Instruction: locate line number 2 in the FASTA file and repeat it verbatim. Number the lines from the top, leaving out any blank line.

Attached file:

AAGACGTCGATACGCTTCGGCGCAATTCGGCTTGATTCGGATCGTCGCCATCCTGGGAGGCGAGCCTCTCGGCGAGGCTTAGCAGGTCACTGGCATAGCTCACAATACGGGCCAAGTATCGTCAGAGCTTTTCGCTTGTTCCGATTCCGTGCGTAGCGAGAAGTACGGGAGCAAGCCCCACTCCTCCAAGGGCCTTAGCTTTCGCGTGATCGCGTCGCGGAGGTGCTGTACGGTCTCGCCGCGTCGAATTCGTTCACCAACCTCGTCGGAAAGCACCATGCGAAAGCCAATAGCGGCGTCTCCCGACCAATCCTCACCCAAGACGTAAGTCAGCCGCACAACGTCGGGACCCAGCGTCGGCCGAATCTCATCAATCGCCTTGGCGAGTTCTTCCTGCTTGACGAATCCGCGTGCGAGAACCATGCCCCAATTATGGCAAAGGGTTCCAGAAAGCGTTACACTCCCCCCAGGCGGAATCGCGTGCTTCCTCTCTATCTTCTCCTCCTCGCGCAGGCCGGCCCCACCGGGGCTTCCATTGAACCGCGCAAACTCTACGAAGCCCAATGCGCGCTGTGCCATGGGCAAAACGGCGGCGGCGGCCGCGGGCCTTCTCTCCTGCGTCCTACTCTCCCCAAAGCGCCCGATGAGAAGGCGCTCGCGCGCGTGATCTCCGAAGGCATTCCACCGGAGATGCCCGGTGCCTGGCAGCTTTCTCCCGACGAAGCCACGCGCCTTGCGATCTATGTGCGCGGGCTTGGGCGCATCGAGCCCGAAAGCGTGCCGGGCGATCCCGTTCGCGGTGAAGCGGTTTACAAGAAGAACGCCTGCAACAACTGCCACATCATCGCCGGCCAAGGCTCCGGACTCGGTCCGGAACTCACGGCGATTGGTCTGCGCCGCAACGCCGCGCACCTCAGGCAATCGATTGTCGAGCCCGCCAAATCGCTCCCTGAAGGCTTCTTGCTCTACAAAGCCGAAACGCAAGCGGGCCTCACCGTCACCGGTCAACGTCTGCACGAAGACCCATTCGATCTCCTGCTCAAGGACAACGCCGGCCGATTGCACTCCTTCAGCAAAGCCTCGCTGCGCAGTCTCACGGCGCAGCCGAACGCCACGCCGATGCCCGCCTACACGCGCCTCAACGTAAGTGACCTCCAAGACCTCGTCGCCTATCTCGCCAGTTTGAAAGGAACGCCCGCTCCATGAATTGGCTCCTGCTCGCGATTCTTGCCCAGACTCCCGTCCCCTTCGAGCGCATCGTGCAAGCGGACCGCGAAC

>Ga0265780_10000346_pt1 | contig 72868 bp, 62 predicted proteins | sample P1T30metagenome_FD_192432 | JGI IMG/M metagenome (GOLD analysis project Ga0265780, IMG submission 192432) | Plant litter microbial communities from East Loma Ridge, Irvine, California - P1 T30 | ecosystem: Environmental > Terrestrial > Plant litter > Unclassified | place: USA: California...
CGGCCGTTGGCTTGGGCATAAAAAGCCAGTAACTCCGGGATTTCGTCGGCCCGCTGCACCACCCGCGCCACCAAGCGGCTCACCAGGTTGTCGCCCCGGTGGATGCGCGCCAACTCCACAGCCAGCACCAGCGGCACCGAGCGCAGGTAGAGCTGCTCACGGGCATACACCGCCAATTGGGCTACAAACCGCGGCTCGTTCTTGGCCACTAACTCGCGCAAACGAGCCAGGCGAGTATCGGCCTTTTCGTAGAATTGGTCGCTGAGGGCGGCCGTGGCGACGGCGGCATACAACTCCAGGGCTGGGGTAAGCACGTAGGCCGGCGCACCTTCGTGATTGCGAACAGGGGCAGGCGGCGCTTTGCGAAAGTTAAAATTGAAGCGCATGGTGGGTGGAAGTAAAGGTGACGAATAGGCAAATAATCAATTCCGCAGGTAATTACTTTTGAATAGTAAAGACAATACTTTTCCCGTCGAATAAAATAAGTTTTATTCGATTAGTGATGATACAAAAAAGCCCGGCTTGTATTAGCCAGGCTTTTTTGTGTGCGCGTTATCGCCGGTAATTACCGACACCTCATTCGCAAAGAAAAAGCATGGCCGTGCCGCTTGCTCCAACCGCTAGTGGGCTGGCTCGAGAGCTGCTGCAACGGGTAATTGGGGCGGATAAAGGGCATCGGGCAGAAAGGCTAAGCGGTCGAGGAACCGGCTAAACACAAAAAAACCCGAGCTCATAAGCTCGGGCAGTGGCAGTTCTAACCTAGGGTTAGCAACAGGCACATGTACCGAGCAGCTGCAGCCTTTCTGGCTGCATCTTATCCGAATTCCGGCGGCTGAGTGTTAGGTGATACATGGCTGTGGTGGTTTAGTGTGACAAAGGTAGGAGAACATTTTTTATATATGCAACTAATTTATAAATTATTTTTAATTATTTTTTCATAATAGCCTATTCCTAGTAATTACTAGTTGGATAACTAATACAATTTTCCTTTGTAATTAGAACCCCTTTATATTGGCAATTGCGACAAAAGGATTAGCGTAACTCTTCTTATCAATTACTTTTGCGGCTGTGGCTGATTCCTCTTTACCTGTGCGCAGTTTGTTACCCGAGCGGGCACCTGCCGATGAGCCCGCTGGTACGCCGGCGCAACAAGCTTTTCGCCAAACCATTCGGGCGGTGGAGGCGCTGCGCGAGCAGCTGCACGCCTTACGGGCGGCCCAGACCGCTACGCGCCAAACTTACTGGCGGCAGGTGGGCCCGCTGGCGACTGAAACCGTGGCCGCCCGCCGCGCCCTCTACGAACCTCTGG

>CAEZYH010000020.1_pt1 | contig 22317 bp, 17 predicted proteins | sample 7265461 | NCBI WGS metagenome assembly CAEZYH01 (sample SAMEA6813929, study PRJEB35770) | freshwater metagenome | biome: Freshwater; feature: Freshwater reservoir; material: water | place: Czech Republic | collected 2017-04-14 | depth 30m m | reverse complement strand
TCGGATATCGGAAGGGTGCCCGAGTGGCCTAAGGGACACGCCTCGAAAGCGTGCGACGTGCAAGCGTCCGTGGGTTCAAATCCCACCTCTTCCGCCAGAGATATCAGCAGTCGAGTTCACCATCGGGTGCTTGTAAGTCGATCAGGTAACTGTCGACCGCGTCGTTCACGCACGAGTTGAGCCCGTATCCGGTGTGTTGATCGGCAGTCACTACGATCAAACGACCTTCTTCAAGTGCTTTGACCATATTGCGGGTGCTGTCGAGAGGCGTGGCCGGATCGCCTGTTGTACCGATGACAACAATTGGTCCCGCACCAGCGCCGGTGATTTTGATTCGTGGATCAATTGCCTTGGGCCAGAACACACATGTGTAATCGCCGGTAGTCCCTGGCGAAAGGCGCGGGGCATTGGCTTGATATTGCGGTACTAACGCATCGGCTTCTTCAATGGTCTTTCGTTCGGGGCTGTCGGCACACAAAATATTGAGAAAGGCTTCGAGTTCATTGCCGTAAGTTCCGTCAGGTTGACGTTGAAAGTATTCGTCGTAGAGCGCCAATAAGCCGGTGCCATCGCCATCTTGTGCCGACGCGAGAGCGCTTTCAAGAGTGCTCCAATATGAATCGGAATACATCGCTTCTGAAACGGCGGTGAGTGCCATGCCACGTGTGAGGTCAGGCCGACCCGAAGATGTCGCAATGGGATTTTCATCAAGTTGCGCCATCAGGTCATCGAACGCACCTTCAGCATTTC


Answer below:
>Ga0265780_10000346_pt1 | contig 72868 bp, 62 predicted proteins | sample P1T30metagenome_FD_192432 | JGI IMG/M metagenome (GOLD analysis project Ga0265780, IMG submission 192432) | Plant litter microbial communities from East Loma Ridge, Irvine, California - P1 T30 | ecosystem: Environmental > Terrestrial > Plant litter > Unclassified | place: USA: California...